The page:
the sacrifice

I haven't spent much time thinking about what it meant for my father to re-enlist in the military until recently. Or, to be more specific, I didn't think about the risk to his safety or his life. Instead I've been preoccupied by what his involvment may mean for his ethics, his politics and his morals.

My father was in the Marines and reserves for 16 years, which means that he is four short years away from a military retirement. He informed me last summer that he was "considering" re-enlisting, doing weekend service as a JAG, and putting in his four years so he could have additional retirement income. Our conversation revolved around how I found this to be a uniquely selfish and short-sighted decision. He said that he had about a 50/50 chance of being assigned to a six-month stint in Afghanistan. This was all preliminary talk. He has constructed an intense set of justifications which include separating Afghanistan (which he views as a justified occupation) with Iraq (which he feels was an unjust war.) My objections to this include many, but the largest being that they are not separate conflicts from a military point of view and that people from Iraq and around the world are being transported, detained and tortured at known and black site prisons in Afghanistan. My personal objections to his leaving were about my family, my youngest siblings precarious age and unstable living situation and the overwhelming feeling that this was not about retirement, but escapism and the desire to play soldier in a real live war.

In the course of our discussion, my father seemed to change his mind. He did not speak of it the rest of the summer or that fall. Then eight months later, he was abruptly taking physicals and driving to Ft. Vancouver, WA to re-enlist.

We have not spoken extensively of this decision since it was made. Partially because he did it in relative secret and partially because I am afraid that we will run out of things to say to one another. As a JAG my father will play a critical role in advising soldiers about the legality of their actions in the arena of war. I send him reports from Human Rights First and accounts of soldiers being lied to about the restrictions of the Geneva Convention. I trust that he is doing the best he can to incorporate his own high standards into a compromised and corrupt system. At this point in this little endeavor, I can't ask for much more.

That has been consuming my thoughts. What role he will play in the continued abuse of detainees and citizens of Iraq and Afghanistan as well as the degredation of our troops by their leaders. I worry about his mindset, his self respect and his ability to withstand the new mentality that has permeated the military. But I have not worried much. If nothing else, he is a gentle, sentimental man enamored with the rule of law.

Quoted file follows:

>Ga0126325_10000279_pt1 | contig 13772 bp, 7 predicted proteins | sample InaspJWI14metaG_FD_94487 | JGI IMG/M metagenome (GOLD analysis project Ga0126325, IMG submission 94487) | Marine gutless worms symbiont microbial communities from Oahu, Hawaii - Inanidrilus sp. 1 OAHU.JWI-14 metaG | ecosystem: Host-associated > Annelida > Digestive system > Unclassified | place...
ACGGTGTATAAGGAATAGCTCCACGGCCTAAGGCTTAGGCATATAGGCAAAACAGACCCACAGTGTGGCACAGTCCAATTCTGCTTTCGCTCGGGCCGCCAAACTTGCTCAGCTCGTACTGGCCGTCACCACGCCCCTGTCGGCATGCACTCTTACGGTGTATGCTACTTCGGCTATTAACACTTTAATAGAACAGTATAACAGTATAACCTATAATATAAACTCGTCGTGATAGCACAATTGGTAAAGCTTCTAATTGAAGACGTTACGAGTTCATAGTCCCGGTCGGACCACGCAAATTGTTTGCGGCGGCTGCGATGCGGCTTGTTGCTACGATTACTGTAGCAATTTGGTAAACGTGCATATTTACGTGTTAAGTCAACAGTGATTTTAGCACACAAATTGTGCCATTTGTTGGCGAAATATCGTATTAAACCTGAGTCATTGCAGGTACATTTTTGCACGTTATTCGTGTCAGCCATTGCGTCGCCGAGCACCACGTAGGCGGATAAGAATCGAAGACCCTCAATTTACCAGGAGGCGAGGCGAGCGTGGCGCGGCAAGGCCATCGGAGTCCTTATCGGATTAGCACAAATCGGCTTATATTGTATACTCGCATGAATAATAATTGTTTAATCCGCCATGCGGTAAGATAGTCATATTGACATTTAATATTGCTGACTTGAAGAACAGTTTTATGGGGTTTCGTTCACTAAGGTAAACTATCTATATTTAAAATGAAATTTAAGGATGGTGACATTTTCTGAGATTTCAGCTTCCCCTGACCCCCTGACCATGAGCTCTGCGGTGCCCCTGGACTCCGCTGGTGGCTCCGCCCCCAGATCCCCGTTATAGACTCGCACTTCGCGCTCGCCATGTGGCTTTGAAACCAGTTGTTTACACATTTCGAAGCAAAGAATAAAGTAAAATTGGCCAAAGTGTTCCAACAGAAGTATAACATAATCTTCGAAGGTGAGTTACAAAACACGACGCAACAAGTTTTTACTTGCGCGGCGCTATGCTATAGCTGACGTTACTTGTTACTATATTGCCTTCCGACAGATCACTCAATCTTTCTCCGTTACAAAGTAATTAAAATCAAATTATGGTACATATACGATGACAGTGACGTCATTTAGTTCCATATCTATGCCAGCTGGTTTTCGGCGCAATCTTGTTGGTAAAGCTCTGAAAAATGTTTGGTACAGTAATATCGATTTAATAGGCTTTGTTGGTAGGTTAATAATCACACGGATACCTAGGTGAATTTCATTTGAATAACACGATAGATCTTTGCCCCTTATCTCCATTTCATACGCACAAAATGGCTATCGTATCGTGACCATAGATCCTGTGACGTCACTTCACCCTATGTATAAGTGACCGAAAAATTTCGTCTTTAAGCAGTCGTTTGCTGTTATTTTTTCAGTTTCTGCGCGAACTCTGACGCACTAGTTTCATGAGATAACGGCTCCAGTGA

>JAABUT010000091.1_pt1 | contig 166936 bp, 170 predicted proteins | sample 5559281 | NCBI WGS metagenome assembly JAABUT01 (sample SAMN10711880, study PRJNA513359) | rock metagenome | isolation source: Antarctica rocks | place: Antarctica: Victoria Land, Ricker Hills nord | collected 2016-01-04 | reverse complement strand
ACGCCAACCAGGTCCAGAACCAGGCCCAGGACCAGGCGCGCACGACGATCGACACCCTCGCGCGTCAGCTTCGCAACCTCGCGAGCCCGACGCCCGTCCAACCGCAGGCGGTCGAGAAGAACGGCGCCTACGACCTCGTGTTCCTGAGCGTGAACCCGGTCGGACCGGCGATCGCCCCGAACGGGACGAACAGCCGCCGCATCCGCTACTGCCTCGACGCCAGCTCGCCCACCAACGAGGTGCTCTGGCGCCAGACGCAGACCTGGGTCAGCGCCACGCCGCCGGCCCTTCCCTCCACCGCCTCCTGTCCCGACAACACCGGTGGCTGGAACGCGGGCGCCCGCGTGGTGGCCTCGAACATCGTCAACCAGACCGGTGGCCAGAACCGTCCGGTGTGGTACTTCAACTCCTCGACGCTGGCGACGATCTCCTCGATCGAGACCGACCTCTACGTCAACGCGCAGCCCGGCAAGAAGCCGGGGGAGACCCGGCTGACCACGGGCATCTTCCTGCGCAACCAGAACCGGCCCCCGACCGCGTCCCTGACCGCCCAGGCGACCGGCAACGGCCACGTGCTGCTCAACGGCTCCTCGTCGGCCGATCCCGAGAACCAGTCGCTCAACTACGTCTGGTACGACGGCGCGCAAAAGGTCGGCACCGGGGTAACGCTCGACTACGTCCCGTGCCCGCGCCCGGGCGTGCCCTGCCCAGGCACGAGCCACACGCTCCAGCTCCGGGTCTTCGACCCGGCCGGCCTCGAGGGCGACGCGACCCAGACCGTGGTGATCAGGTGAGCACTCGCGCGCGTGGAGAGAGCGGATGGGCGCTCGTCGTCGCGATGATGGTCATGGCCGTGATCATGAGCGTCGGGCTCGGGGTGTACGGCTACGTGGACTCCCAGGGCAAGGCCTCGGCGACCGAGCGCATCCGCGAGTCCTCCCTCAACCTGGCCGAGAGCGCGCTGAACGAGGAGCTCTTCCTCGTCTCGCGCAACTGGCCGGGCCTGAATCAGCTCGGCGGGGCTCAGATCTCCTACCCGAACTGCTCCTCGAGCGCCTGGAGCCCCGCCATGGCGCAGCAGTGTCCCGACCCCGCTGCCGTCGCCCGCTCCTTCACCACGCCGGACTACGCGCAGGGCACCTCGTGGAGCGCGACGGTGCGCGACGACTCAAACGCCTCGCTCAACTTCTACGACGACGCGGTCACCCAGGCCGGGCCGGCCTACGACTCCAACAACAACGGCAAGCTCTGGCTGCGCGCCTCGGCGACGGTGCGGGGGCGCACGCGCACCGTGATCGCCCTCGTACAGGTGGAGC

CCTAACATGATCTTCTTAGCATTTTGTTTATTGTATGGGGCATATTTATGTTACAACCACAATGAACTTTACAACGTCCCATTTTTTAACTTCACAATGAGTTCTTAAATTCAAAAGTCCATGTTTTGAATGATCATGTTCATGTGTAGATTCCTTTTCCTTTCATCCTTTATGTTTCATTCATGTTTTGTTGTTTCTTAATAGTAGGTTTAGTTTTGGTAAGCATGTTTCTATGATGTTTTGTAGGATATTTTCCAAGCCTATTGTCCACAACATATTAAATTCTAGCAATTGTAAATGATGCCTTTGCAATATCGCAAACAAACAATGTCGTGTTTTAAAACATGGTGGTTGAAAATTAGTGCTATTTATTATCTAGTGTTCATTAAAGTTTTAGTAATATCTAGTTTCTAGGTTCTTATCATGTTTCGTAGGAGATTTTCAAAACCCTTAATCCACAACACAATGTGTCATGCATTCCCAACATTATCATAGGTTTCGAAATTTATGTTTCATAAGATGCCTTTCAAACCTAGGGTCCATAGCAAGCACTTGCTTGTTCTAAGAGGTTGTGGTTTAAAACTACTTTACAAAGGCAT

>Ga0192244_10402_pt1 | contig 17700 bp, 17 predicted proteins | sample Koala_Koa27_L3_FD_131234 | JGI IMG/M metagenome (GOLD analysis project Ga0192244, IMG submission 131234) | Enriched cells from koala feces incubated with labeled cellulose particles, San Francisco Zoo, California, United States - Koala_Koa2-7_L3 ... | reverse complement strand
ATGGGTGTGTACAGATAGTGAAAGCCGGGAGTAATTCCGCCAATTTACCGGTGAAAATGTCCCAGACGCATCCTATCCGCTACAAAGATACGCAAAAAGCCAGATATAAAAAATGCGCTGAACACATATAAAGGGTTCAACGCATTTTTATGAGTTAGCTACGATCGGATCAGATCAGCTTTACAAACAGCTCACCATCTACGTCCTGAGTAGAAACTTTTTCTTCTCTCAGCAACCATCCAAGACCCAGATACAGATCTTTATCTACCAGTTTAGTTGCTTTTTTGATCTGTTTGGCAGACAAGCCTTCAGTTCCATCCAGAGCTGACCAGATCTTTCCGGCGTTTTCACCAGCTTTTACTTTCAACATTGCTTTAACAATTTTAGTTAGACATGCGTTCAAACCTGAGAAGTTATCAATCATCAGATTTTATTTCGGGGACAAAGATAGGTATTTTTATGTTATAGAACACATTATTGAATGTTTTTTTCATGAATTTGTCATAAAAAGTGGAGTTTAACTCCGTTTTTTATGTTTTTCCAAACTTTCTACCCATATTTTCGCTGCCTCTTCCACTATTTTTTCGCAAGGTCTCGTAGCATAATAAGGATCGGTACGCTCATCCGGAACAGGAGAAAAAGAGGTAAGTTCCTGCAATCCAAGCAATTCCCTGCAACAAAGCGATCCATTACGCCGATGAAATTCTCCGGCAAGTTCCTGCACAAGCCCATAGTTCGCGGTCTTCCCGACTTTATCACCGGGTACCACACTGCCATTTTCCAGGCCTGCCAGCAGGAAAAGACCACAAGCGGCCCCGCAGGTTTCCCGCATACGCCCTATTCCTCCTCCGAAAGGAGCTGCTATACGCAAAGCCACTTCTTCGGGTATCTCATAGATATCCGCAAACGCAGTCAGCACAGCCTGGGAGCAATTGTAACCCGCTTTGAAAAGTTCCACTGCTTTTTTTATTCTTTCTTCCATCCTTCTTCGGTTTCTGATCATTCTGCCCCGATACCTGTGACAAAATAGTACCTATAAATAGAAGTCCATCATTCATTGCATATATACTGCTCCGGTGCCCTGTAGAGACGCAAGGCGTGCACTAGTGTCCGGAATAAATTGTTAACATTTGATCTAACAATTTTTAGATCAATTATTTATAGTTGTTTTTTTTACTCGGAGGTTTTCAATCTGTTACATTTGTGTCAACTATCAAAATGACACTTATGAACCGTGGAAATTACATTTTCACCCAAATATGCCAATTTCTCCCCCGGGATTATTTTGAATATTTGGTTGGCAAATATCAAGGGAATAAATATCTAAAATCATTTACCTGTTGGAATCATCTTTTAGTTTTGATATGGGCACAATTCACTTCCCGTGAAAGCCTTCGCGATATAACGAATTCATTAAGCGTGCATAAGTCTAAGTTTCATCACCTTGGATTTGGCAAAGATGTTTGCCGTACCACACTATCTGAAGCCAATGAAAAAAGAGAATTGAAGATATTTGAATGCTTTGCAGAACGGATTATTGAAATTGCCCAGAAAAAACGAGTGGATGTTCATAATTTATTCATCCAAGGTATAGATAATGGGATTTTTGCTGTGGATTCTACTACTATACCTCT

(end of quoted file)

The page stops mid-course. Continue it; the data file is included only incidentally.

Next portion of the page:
But on Monday I remembered that other thing he mentioned. Going to Afghanistan. I had not taken the time to process that risk or tabulate what it meant in my life and his. I have not allowed myself to process the danger or worry about his safety. To say I have avoided imagining it is the least -- I have actively pretended otherwise.

I'm sure my father thinks nothing of offering his service and potentially his life to the military. Perhaps not to the President or this war, but to his country and to his "brothers and sisters" in combat he is -- at least on the surface -- unflinching.

But I am not. I am horror struck by the prospect. Not just of a six month tour, but of the idea of sacrificing one's self to . . . well what? I can't even imagine what it would be for, who it would benefit, in whose honor or in pursuit of what abstract idea? I can't name one that seems solid. Patriotism? Honor? Freedom? Democracy? They meaning slips out from under the words and becomes immediately ironic, mocking, cruel.

I grew up in a small place. I went to a high school where kids (like me) were bussed in from rural areas north, south and east of town. When I went there, in the mid-90s, there were still less than 750 students at any one time.

So far, three soldiers from my high school have been killed. My neighbor Tyler Troyer. Joe Blickenstaff, who graduated the same year as me. And Kevin Davis, who was 41.

Three sounds miniscule, but when I talk to many people in my life -- they have numbers. They say 3,000. They talk about stories they heard on the radio or the news, blogs they've come across, films. For me, it is trying to recall Joe Blickenstaff's face -- to really hold it in my mind and not confuse it with his older brother Eric or his sister Susan. Three is a lot to lose, from a small place.

I am struck also by where they came from. Reading through the casuality list of soldiers from Oregon that have died is like reading a book on obscure places: Scapoose, Elgin, Pendelton, Corbett, Lebanon, Halsey. These are tiny spots, with multiple soldiers represented in the casulities list and innumerable more camped somewhere, fighting something. All of this was enough to make me feel removed from the esoteric conversations that often happen about the war in Brooklyn bars or my Manhattan office. But the reality that I have not been facing is something I can't even seem to articulate. My father is enlisted. He may go.

(post to be extended soon.)


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